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Last November members of the Fields family from Emyvale went to Ypres, Belgium to visit the grave of a long lost relative who died in World War 1.

 

His name was John William Fields, the rank of drummer with the Royal Dublin Fusiliers. He was born in the town land of Mullaloughan, Donagh and was the son of Patrick and Teresa (Clerkin) Fields.

 

The family knew very little of John until a couple of years ago when a relative in Dublin watched a programme on RTE about the forgotten Irish solders who fought in the great wars and it was from this, that Victor Fields searched the commonwealth war graves and found John’s inscription and the location of his grave. He is remembered with honour in Mendinghem Military Cemetery outside Ypres Belgium.

 

John was only 22 years and married just a couple of months when he was wounded preparing for the third battle of Ypres. He died on the 19th of July 1917.

 

The Fields family members who visited his grave included: Oliver & Kathleen Fields, Anna McKenna(Fields), Joseph Fields, Patrick Fields, Victor Fields, John&Sheila(Fields)McEneaney, Philip & Lisa McEneaney.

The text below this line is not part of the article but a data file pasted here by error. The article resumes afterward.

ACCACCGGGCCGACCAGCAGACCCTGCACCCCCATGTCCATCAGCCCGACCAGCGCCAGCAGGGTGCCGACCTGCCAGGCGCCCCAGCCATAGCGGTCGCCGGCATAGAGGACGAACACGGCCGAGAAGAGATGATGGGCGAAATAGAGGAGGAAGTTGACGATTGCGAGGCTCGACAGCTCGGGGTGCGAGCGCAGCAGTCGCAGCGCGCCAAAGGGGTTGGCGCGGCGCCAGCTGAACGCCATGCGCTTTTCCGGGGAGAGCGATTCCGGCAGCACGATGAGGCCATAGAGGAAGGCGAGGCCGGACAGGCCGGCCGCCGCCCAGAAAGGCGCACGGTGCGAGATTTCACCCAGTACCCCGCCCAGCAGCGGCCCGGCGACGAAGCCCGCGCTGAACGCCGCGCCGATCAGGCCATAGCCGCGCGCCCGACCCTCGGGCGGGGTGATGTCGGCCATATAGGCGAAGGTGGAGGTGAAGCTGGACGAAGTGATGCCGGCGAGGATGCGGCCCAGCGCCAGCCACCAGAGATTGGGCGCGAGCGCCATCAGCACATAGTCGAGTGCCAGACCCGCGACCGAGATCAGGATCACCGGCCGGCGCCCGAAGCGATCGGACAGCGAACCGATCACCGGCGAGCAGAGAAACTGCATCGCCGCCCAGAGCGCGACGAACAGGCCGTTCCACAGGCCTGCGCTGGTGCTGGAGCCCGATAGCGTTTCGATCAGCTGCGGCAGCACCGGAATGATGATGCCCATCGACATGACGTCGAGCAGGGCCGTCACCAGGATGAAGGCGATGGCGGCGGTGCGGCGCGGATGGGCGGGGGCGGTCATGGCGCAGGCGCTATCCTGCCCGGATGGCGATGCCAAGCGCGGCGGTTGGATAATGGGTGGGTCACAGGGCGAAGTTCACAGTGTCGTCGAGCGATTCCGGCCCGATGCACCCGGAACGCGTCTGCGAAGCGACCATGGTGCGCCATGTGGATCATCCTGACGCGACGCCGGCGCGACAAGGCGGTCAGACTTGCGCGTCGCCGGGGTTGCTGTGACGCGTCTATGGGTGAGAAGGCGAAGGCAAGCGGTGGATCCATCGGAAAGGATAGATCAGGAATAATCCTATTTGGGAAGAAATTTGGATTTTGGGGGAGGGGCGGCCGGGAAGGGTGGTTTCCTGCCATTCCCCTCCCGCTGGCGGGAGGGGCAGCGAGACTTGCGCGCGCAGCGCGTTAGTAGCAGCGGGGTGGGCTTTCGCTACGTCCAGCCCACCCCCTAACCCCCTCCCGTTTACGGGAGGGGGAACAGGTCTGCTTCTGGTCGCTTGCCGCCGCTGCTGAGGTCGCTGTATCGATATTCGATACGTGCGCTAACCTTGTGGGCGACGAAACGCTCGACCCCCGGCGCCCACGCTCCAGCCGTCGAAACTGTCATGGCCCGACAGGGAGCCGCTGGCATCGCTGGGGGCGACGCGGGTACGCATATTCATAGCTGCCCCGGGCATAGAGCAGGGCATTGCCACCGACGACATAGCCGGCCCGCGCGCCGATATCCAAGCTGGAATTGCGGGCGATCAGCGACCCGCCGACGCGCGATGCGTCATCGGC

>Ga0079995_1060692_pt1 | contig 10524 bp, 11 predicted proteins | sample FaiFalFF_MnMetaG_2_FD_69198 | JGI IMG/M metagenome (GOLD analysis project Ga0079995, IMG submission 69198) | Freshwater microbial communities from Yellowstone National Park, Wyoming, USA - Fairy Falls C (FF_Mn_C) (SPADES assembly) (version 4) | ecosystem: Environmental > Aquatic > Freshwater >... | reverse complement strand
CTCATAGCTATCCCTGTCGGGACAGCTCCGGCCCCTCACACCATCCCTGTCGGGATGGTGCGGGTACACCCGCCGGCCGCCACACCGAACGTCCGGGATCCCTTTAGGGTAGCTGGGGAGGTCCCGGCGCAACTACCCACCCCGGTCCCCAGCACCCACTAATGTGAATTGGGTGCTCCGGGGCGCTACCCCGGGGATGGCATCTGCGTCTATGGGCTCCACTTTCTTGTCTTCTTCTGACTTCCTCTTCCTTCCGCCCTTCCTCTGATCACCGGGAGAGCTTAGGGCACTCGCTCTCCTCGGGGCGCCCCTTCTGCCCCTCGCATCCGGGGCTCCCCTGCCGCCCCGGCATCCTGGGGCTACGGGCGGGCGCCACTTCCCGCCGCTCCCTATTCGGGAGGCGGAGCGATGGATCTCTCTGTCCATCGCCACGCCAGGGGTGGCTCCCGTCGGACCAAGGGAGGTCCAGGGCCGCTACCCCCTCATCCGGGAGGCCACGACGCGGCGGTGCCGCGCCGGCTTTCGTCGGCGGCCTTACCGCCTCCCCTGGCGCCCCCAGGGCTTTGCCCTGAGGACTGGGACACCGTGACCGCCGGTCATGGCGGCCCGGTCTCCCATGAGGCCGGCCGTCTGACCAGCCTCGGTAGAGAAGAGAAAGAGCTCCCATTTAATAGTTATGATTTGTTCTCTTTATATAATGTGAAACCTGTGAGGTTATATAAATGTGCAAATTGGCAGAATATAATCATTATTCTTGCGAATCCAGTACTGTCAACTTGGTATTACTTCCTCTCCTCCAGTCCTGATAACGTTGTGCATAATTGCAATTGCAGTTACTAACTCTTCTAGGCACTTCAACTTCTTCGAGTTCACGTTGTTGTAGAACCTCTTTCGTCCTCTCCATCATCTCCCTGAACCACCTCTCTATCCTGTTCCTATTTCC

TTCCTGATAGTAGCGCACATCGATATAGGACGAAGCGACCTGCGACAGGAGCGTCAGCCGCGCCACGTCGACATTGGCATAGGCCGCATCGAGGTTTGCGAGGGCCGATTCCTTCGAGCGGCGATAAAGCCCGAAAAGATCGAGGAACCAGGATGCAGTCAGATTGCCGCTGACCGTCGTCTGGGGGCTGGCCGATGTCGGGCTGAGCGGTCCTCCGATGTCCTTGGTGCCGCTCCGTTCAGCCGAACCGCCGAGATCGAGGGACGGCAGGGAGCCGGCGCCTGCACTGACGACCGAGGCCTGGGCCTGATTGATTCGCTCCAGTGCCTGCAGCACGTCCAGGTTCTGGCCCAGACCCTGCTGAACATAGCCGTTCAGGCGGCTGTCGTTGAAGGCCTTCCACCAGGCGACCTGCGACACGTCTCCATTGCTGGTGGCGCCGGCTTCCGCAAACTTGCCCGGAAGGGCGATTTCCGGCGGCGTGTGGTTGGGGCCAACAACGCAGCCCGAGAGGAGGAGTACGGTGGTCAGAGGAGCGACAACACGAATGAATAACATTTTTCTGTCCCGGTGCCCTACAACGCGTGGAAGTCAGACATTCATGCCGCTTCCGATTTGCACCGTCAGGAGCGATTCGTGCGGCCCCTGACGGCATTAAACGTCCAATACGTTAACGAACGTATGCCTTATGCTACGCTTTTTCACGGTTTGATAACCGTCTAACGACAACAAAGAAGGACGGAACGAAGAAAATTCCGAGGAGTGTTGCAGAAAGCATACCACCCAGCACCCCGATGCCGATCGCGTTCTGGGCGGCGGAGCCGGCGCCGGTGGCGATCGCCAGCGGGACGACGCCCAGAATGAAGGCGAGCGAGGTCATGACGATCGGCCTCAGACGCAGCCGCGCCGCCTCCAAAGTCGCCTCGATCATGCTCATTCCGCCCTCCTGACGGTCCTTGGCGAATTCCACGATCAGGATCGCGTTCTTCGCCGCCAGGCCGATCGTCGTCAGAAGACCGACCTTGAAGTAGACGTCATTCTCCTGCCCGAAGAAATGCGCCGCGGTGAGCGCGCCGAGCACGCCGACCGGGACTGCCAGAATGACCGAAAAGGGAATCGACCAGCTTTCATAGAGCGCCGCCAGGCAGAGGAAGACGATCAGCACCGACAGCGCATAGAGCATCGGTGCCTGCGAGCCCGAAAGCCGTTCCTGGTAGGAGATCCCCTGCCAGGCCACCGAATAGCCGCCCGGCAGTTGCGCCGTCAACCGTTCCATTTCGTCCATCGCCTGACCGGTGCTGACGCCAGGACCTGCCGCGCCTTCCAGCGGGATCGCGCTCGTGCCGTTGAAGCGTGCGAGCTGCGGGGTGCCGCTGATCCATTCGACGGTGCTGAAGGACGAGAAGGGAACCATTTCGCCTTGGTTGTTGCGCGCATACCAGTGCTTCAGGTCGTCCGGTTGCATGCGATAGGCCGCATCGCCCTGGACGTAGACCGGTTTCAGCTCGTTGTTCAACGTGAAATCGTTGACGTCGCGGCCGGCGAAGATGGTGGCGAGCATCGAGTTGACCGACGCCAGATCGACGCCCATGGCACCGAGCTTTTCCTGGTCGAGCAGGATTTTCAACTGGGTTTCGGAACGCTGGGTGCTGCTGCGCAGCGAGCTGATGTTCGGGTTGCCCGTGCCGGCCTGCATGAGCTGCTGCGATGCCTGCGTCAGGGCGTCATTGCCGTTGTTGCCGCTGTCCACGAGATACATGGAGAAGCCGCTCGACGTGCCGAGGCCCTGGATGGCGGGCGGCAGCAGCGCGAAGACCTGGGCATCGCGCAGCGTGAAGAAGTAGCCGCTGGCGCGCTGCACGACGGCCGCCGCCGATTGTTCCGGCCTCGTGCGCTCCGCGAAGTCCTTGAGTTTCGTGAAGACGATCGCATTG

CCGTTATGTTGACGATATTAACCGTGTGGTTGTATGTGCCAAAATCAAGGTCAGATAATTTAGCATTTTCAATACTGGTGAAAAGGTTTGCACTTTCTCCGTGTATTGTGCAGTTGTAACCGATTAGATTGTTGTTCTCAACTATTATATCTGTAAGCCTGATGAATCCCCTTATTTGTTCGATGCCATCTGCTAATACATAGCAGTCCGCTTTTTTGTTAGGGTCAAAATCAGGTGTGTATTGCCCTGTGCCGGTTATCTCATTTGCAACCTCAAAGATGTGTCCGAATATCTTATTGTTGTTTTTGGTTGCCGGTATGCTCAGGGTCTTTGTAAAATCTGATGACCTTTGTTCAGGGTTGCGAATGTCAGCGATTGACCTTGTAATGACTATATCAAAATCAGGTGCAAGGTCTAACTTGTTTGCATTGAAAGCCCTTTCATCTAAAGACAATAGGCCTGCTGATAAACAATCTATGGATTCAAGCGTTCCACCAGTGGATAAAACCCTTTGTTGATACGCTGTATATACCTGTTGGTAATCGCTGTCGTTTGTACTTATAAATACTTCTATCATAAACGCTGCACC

They also visited battles fields and war museums depicting the horrors of battle and the experiences of war. They also attended the ceremony of the “Last Post” which takes place every night at 8pm at Menin Gate, leper (Ypers) Memorial to the Missing who fought in World War1.

 

Joseph Fields forwarded details of John William Fields to St. Macartan’s College to add to their World War One research project and he wishes the College the very best success with it.

John William Fields.

JOHN WILLIAM FIELDS 1895 --1917

In Flanders Fields John Fields was laid.

REMEMBERED

Far away from the drumlins of Ireland

On the flats around Ypres he’s laid

Just one of the many that’s fallen

In the mud and the blasts of the day.

No time for comrades to worry

They’re engrossed in in the heat of the fray,

Will they kill or be killed in the action?

Just depends on the luck of the day.

When it’s time for a lull in the fighting

And the dead and the wounded are laid,

There’s still no time to feel sorrow

For it’s all in the work of the day.

But now we have time to feel sorrow

As we bow by the side of his grave

For still Mullaloughan is calling

Though it’s ninety years after his day.

 

John McEneaney

Supplied to us by Joseph Fields.